The Changing Face of AWTE
June 16, 2022
Even after all these years, we have a hard time referring to Time Spent Listening (TSL) as Average Weekly Time Exposed (AWTE) in Portable People Meter (PPM) markets. We also seem to love those acronyms.
As The Ratings Experts, we have the benefit of looking at data from numerous markets in a variety of formats every single survey.
Over time we had developed some rough benchmarks on what constituted a healthy TSL (sorry, we’re old school) for a station. These varied by format. For example, a sports station will generally have higher TSL than a music station. That said, as a general rule, in a 25-54 setting if a station had north of two hours of weekly TSL, they were probably in good shape.
This number was affected by market conditions, of course. What is the competitive format landscape? How does the ethnic skew impact listening? What is the target age range of the station?
Yet, even with all those variables we were able to establish some rough baselines. COVID-19 changed all of that.
Specifically, we have seen a dramatic decrease in market TSL. Prior to the pandemic, it was not unusual to see markets in the nine- and ten-hour range for 25-54 TSL. Now, it is not unusual to see market listening under seven hours a week. Think about what that means. The AVERAGE radio listener in those markets is spending LESS than an hour a day with ALL radio. This trend is even more pronounced with the 18-24 and 25-34 demo cells.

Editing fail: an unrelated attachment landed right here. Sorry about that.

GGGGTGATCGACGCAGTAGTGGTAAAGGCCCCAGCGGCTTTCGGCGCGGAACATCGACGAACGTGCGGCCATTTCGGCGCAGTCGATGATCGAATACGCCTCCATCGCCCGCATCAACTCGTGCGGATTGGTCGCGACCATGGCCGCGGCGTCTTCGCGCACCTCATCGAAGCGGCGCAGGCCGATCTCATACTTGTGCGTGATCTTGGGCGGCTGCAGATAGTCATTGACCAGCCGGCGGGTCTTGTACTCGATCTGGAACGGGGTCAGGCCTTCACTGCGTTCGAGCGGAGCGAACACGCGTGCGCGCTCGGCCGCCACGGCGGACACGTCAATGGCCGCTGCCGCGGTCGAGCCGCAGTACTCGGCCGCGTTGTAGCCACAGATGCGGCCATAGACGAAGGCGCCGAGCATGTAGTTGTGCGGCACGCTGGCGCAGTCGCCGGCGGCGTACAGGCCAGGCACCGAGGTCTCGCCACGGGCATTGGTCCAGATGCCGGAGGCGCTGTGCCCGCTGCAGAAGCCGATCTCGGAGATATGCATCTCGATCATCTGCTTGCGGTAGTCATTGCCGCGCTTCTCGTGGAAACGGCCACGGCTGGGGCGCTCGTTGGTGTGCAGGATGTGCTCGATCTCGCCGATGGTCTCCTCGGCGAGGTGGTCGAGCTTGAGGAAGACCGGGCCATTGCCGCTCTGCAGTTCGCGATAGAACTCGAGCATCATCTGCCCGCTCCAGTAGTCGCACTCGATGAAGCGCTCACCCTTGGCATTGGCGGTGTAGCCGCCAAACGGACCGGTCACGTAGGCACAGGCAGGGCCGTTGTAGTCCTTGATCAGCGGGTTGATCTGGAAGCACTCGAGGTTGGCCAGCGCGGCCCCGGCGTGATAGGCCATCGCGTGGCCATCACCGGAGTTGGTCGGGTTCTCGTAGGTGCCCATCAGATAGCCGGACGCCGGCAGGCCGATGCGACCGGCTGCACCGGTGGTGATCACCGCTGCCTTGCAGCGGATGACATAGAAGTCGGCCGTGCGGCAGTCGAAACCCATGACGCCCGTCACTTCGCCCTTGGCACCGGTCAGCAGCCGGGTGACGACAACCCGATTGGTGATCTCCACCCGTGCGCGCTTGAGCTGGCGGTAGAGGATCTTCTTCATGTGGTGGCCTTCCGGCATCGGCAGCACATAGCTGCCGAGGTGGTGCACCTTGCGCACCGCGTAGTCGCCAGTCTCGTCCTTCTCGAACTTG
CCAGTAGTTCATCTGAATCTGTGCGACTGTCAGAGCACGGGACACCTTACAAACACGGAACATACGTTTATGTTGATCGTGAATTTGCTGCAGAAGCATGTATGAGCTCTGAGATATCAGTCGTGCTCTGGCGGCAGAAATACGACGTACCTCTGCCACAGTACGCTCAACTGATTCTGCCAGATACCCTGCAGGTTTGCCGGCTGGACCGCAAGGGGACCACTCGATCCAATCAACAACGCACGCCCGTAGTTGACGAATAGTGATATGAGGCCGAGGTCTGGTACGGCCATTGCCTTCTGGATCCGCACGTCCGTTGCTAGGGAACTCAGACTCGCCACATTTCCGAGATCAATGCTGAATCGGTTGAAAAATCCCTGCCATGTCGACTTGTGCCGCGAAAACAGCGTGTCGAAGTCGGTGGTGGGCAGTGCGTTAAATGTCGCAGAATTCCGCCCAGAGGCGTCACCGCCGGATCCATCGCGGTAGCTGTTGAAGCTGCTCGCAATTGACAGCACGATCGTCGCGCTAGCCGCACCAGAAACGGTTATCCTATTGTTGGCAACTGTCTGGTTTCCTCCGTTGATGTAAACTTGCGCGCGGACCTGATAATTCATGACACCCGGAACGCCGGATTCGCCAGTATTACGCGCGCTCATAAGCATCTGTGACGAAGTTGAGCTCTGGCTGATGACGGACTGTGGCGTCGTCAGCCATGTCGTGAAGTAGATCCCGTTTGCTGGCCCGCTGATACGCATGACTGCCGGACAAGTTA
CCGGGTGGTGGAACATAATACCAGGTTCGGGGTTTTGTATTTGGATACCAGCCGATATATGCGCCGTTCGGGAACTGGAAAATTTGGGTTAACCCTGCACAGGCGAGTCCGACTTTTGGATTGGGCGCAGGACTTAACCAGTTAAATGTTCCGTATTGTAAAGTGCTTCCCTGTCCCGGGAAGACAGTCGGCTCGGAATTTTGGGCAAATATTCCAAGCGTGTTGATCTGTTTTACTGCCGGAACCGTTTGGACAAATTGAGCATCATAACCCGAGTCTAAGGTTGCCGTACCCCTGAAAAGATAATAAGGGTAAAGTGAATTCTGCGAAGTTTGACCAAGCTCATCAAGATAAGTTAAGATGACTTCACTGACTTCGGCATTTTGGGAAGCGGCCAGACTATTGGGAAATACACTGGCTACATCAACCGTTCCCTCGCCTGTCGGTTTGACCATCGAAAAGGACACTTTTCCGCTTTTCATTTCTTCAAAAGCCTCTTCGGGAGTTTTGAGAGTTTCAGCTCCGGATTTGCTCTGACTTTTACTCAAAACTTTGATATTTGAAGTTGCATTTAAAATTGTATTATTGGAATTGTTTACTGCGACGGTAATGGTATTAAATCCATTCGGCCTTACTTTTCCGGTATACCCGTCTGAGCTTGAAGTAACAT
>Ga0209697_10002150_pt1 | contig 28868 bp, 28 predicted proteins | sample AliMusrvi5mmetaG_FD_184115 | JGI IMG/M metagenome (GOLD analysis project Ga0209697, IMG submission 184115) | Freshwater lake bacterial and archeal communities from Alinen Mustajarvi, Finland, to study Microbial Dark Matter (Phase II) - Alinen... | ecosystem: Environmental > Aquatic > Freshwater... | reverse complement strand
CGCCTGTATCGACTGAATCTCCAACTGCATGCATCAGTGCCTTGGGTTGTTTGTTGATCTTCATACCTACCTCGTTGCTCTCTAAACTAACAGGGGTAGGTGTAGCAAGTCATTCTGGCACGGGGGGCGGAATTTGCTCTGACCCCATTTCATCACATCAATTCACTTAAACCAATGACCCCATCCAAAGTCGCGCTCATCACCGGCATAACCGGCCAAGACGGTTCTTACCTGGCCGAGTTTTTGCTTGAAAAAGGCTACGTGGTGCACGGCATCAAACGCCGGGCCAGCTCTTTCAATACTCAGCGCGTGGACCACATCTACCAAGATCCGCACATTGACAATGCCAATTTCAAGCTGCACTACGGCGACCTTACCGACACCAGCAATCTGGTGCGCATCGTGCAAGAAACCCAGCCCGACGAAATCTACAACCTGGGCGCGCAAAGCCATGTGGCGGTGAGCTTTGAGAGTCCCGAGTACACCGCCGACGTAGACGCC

The pandemic shutdown began in March 2020, and it caused TSL to crater. While we have seen it rebound, TSL is nowhere near 2019 levels. Take a minute to run a market listening report in Tapscan comparing your most recent survey with 2019. Chances are you will see a noticeable gap between the two surveys.
All of this has caused us to re-think our TSL standards. IF you are able to exceed that two-hour mark in today’s environment, then you are likely in a strong position.
Big caveat here: TSL is only one part of your Average Quarter Hour (AQH) number. Cume is the other factor. Sometimes a high TSL can be the result of a small but extremely loyal audience. Formats like Christian contemporary come to mind here.
What does this mean? More importantly, what can you do with this information?
Getting cume is difficult. It usually involves marketing dollars and those are in short supply. Squeezing more TSL out of your existing cume is something within your control. Remember that TSL is made up of two data points. Occasions (how often someone gives you five minutes in a quarter hour) and Durations (how long that occasion lasts).
Increasing durations is a nice idea but not always practical. NPR likes to talk about “driveway moments,” but let’s be real. After an hour-long commute, is someone going to sit in their driveway because of a clever tease?
Your best option is to increase occasions of listening. Spinning your audience through different day parts (vertical recycling) or more days of the week (horizontal recycling) has a much better chance of success.
Shameless plug here. We have several proprietary reports that can help you know your audience more intimately. We have charts in Instant Answer that can show you how well you are recycling. Our Exact Age and Hot Zip reports can give you a more granular look at who is listening to your station (and the competition).
Whether you call it AWTE or TSL, how much time your audience spends with your station is a key indicator of how healthy your product is.
-Steve Allan, Programming Research Consultant